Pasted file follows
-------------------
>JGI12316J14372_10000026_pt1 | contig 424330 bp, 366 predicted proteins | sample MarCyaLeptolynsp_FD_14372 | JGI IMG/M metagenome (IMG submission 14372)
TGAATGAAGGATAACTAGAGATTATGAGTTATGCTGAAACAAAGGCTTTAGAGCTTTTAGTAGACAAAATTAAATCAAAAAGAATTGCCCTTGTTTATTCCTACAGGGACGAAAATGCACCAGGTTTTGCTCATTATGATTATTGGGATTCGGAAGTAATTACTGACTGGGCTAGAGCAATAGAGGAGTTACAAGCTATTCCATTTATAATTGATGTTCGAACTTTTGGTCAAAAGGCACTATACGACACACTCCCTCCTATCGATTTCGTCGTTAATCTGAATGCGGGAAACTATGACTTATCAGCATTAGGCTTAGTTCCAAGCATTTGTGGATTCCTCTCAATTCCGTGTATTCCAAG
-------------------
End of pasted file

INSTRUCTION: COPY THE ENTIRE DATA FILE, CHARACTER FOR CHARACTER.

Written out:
>JGI12316J14372_10000026_pt1 | contig 424330 bp, 366 predicted proteins | sample MarCyaLeptolynsp_FD_14372 | JGI IMG/M metagenome (IMG submission 14372)
TGAATGAAGGATAACTAGAGATTATGAGTTATGCTGAAACAAAGGCTTTAGAGCTTTTAGTAGACAAAATTAAATCAAAAAGAATTGCCCTTGTTTATTCCTACAGGGACGAAAATGCACCAGGTTTTGCTCATTATGATTATTGGGATTCGGAAGTAATTACTGACTGGGCTAGAGCAATAGAGGAGTTACAAGCTATTCCATTTATAATTGATGTTCGAACTTTTGGTCAAAAGGCACTATACGACACACTCCCTCCTATCGATTTCGTCGTTAATCTGAATGCGGGAAACTATGACTTATCAGCATTAGGCTTAGTTCCAAGCATTTGTGGATTCCTCTCAATTCCGTGTATTCCAAG